The industry prepares for sub-$60 oil for the long term.
No production decline: A drop in price has typically been followed by a drop in production. In the most recent environment, however, OPEC and non-OPEC producers increased or maintained production.
The long view: Current futures prices suggest the market expects prices will improve but remain below $60 over the intermediate term. U.S. Energy Information Administration models see increases above that.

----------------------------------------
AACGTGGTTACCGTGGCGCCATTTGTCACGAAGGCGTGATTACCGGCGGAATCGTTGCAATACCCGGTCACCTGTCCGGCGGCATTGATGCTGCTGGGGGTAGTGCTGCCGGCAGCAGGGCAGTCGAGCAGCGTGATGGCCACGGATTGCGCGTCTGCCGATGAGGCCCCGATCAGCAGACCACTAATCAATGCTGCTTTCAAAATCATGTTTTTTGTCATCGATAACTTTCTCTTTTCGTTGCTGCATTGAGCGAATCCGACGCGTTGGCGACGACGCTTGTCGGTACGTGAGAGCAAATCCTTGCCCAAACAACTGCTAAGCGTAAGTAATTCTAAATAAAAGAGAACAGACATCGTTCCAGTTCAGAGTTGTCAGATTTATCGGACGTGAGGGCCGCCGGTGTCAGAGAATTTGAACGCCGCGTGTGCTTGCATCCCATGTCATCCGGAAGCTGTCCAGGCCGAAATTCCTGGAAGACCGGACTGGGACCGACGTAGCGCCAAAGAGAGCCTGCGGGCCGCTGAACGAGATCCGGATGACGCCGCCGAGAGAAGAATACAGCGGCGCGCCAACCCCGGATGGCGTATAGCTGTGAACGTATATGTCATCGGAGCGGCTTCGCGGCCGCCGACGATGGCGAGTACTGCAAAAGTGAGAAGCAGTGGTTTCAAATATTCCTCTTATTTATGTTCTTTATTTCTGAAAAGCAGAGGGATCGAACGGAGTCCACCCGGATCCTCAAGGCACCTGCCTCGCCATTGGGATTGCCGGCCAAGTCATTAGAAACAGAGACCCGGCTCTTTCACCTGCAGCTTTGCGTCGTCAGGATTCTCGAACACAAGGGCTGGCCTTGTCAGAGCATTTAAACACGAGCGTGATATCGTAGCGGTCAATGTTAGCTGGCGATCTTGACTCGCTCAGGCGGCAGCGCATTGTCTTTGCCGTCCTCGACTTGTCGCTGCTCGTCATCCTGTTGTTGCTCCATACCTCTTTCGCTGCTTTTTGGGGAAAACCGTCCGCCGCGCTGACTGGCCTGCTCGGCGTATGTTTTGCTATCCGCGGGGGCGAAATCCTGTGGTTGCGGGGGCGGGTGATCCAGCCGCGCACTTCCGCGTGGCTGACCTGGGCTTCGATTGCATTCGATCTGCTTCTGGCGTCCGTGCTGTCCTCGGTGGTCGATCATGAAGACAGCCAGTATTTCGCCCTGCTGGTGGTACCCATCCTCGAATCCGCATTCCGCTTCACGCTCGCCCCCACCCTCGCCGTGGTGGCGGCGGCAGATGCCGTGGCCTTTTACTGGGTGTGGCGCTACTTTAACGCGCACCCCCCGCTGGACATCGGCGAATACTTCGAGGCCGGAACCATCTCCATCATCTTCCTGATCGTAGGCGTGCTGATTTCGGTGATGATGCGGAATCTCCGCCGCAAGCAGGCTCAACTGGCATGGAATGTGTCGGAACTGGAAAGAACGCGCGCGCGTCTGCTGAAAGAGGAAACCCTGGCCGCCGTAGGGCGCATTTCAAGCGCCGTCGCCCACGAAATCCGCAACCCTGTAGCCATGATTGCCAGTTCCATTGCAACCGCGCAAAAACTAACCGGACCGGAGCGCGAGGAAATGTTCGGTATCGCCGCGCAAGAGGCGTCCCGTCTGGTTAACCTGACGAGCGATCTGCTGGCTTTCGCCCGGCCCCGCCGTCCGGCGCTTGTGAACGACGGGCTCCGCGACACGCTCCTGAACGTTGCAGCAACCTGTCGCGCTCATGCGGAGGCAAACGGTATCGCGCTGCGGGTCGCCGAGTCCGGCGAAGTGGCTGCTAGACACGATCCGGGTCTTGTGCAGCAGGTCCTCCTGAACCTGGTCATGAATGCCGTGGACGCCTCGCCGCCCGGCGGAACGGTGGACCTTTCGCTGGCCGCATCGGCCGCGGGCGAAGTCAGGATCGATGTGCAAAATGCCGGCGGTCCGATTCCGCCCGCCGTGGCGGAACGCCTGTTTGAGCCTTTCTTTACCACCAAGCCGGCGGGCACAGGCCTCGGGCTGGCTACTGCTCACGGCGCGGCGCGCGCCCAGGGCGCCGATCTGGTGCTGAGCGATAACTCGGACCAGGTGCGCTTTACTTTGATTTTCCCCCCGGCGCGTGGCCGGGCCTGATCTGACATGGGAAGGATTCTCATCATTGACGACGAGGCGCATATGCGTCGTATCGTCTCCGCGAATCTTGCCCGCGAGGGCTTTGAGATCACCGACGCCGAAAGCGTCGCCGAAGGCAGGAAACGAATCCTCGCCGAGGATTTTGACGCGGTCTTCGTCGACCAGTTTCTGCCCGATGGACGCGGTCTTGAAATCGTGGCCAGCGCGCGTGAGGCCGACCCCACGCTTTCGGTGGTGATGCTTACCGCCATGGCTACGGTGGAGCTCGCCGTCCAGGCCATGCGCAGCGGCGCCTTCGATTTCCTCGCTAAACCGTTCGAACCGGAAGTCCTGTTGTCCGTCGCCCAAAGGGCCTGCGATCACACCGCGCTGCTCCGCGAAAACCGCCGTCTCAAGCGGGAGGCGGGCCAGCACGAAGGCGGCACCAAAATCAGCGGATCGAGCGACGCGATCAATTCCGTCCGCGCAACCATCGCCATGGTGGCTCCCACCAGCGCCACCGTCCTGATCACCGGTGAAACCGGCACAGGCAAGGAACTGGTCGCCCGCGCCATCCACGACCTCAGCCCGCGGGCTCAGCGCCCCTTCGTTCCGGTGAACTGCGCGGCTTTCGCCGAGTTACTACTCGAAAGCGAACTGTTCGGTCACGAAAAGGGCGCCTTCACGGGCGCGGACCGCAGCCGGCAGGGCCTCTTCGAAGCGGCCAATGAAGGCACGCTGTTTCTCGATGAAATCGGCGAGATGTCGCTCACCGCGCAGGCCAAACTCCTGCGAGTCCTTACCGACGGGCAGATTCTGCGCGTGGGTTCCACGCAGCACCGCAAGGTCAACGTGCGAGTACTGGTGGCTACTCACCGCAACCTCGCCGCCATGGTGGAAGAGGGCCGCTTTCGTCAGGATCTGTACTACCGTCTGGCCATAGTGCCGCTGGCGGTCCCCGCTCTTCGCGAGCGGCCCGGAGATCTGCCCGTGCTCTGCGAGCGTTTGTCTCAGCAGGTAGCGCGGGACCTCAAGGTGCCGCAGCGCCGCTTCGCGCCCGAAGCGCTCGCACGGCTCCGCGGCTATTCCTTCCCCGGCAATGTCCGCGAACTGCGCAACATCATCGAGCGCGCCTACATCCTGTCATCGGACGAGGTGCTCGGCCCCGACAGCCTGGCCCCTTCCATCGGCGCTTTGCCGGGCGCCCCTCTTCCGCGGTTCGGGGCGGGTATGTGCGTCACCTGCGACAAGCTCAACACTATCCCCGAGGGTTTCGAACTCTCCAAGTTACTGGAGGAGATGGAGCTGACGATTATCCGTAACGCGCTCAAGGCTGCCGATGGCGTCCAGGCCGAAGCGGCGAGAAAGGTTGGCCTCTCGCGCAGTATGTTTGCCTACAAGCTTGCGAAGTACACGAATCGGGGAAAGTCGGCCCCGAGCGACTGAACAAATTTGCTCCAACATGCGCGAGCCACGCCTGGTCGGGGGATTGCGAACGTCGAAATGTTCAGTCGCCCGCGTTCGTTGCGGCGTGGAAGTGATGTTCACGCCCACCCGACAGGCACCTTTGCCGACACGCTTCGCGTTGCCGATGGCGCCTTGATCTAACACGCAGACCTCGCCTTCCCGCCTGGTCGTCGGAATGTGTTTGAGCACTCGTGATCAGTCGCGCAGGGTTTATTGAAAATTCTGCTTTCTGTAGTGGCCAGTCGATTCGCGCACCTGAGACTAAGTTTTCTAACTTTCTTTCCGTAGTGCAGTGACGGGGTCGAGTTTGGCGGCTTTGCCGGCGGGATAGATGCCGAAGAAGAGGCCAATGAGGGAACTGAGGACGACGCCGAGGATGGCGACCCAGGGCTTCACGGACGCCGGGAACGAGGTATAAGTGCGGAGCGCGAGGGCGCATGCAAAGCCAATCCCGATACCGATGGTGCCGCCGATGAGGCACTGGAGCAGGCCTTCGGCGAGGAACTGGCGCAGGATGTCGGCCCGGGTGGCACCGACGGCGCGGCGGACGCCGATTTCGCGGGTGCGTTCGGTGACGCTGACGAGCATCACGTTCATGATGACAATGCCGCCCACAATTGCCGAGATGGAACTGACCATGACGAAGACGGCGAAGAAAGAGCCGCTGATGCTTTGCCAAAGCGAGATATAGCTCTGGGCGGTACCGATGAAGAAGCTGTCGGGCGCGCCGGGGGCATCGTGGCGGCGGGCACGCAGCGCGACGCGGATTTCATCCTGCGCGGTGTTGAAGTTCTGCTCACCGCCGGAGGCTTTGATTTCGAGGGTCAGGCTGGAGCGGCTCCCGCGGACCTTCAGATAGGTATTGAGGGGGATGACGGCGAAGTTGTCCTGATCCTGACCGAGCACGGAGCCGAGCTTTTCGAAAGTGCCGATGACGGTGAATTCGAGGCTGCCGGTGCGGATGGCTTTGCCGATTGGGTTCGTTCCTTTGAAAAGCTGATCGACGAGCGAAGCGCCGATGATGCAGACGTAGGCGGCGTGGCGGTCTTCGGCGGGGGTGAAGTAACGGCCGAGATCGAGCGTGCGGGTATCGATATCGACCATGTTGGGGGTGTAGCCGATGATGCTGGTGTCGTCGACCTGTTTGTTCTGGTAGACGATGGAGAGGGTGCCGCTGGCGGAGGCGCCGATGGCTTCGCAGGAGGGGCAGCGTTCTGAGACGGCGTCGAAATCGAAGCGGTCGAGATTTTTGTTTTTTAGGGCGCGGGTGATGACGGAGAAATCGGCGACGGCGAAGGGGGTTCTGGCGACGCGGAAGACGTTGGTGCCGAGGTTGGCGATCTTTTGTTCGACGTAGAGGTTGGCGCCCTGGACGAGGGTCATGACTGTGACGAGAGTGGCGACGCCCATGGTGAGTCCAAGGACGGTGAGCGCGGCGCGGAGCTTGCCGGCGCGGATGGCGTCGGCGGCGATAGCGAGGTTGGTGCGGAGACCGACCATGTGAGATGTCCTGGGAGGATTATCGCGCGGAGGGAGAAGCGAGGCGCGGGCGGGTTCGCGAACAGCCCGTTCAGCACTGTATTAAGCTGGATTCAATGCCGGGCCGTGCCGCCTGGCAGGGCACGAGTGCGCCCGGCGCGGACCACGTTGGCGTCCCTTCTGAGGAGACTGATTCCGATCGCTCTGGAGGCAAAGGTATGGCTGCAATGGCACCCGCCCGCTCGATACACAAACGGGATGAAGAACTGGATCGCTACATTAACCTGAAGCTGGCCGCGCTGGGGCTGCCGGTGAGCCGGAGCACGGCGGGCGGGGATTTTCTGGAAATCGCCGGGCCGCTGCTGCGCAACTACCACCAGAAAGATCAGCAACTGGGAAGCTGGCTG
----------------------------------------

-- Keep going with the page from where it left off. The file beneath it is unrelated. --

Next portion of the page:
Digging in: With prices expected fall in the $50 and $60 range for at least the next year, firms have been trimming their capital expenditures and reducing work forces while accumulating cash. Debt levels for some energy firms* are at all-time highs, forcing some to sell income-generating assets.
Defaults up: Among the roughly 3,200 debt securities offered by oil-related companies since 2009, 232 (6.8%) have defaulted. Most of the defaults -- 58% -- occurred in 2016. The sector was only 2% of corporate bonds issues since 2009, but saw the highest default rate.
*Financial data is a sample of 16 large oil and gas firms by market cap. Market prices of Brent crude used throughout for analysis. Sources: Bloomberg LP, U.S. Energy Information Administration
Compiled and designed by Charles McGrath and Gregg A. Runburg